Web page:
ISIS controls territory in Syria and Iraq that by some estimates is the size of the United Kingdom, and it lords over millions of people in both countries.
The group has also secured pledges of allegiance from two dozen militant organizations from around the Muslim world, including in the Sinai and Egypt's neighbor Libya, while around 10 other groups have declared some form of solidarity with ISIS.
The key to ISIS' success is not the group's military strength -- ISIS in Syria and Iraq may number only about 20,000 to 30,000 fighters -- but the weaknesses of the regimes
where the group is doing well.
Think of the Sunni militant group ISIS as a pathogen that preys on weak hosts in the Muslim world.
In 2014 ISIS seized huge swaths of Iraq, exploiting the fact that the country had been in a civil war for more than a decade and the Iraqi government had pursued a policy of excluding Sunnis from power.
ISIS is one of the most powerful players in Syria because the country has been embroiled in a civil war since 2011 and the regime of Bashar al-Assad
has imposed a reign of terror on its Sunni population, including the use of chemical weapons and widespread torture. For the moment, ISIS and the countries allied against it, including the United States, have come to something of a stalemate in Iraq and Syria.
Gadhafi ouster created vacuum
However, ISIS also has a significant foothold in Libya because the country is embroiled in a civil war, which was instigated by the U.S.-led overthrow of Libyan dictator Moammar Gadhafi
four years ago. (This move may turn out to be the most significant foreign policy blunder of the Obama administration as there was no serious American plan for what would follow Gadhafi -- the same negligence that had characterized George W. Bush's overthrow of Iraqi dictator Saddam Hussein.)
ISIS is growing in Egypt because a military dictator who seized power in a coup leads the country, and he has brutally quashed all forms of dissent, including criminalizing the Muslim Brotherhood, which has many millions of members in Egypt and had formed the previous government. It's fertile soil for ISIS, which had done particularly well in the Sinai, leading an insurgency there that has killed hundreds.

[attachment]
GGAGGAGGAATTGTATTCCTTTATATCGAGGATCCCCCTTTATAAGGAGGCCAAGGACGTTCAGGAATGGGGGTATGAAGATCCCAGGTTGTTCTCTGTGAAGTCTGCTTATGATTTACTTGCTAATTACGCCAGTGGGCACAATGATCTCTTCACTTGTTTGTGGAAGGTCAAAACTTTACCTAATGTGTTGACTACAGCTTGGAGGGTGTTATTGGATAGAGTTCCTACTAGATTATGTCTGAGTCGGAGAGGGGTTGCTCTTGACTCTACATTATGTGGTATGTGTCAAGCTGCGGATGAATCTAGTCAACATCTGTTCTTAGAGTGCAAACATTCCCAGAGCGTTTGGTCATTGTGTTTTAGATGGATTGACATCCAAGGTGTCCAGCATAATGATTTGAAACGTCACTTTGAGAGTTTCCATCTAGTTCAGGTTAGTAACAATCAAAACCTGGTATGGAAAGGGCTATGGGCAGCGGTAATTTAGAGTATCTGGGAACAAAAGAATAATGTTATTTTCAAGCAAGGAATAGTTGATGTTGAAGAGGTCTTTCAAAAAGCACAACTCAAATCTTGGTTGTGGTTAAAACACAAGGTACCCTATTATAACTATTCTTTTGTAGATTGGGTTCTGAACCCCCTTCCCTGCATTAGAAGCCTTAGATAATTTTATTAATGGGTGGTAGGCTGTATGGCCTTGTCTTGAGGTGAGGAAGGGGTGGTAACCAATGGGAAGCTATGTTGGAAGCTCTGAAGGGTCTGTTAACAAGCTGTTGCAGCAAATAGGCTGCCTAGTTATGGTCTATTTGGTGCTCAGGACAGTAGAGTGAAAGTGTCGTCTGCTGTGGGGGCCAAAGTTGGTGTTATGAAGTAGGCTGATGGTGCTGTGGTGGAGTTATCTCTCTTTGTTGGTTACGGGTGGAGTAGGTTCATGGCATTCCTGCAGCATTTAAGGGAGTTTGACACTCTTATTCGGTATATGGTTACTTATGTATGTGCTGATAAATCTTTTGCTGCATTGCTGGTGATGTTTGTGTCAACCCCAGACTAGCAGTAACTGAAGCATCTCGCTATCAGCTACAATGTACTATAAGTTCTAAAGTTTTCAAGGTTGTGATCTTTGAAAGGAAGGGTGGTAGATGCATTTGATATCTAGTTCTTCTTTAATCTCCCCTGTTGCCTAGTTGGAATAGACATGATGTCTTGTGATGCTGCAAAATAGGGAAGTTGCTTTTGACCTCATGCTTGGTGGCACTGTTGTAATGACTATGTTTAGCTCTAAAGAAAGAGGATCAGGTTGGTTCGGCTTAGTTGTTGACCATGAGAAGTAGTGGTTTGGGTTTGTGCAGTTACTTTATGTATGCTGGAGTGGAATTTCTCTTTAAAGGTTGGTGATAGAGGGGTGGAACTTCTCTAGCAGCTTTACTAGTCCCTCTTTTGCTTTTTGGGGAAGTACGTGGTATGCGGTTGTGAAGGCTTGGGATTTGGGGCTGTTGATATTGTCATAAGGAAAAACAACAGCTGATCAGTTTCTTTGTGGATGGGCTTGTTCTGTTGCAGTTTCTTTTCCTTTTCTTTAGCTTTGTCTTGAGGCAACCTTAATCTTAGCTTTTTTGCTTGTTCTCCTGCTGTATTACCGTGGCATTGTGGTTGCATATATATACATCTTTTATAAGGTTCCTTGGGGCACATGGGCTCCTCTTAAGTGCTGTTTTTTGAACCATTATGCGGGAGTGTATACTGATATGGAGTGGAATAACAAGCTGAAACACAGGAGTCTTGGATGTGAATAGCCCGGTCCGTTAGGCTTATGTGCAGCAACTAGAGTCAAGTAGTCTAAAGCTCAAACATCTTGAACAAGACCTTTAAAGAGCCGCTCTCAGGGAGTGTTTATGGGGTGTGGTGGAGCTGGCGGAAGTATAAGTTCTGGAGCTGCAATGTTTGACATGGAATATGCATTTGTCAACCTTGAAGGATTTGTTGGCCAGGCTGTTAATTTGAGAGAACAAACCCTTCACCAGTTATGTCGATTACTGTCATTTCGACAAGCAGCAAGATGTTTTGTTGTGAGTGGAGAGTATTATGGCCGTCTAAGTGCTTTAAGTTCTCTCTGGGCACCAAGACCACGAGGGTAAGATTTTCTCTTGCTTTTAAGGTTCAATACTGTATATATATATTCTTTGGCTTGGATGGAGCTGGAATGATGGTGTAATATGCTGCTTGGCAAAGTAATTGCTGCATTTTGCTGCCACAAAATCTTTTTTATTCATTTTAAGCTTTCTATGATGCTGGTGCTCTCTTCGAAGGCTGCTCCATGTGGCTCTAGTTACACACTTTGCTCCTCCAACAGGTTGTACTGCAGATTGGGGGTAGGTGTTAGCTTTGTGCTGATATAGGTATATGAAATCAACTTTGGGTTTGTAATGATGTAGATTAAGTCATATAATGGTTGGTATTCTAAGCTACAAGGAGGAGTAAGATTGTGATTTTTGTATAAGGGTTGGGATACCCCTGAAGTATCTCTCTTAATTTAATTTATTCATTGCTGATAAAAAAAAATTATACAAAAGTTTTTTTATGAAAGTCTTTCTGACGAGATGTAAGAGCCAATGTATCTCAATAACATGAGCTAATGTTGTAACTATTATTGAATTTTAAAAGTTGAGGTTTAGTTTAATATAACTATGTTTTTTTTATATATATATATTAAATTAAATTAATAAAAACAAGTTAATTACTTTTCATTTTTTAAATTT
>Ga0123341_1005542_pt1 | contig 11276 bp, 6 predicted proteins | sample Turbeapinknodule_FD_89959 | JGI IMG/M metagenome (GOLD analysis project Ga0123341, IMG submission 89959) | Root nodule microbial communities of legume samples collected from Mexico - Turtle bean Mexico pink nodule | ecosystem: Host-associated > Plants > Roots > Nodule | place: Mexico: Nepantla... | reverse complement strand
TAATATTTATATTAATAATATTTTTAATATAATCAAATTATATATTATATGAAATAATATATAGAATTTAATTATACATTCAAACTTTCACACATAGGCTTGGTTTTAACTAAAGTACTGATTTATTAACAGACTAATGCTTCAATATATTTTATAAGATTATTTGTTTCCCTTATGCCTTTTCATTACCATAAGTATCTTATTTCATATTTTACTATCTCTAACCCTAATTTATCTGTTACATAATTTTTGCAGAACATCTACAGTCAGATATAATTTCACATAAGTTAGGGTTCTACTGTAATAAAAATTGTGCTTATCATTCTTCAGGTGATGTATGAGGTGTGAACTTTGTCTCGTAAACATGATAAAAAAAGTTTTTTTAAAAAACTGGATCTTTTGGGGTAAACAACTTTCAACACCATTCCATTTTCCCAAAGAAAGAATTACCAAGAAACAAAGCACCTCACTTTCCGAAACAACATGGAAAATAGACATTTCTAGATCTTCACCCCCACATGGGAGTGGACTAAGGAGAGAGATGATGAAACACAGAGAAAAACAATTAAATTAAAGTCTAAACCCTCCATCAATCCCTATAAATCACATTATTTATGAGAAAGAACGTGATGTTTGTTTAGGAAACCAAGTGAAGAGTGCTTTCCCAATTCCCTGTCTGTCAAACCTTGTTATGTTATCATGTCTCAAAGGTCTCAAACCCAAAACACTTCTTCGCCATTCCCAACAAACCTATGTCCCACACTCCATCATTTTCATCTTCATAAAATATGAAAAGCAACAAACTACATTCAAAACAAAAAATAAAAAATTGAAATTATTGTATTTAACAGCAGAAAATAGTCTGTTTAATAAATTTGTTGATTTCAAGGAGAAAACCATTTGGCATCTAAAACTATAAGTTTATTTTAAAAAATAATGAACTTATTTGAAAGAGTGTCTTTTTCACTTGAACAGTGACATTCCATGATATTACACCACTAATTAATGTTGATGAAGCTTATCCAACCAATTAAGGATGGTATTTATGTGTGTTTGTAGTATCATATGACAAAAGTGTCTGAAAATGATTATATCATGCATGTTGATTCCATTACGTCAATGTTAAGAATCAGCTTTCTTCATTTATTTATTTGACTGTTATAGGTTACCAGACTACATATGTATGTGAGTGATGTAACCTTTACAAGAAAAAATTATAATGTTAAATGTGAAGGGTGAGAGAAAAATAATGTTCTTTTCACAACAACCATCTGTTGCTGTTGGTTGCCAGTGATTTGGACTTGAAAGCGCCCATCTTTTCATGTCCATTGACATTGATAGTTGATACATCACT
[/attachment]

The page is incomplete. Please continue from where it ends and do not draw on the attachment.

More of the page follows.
Although it has not enjoyed any of the kind of success that ISIS has, al Qaeda is also benefitting from the crisis of governance that has gripped much of the Middle East since the Arab Spring in 2011. The civil war in Yemen
precipitated by the Arab Spring has boosted al Qaeda in the Arabian Peninsula, which is expanding its operations in southern Yemen.
Al Qaeda is also enjoying something of a comeback in the place from which it launched the 9/11 strikes: southern Afghanistan. The combination of a weak central government and the sharp drawdown of U.S. and NATO forces from Afghanistan has provided an opening for the group. Last week U.S. and Afghan forces in Kandahar province destroyed "probably the largest" al Qaeda training camp
discovered during the 14-year Afghan War, according to Gen. John Campbell, the U.S. commander in Afghanistan.
5 ways ISIS gains
In addition to the opportunities that weak governments and civil wars in the Muslim world provide to ISIS, the group also benefits from five other factors.
First, it is victorious. It might seem tautological to say that ISIS is doing well because it is doing well, but that is surely part of its appeal. ISIS released a video in the summer of 2014 showing a bulldozer breaking down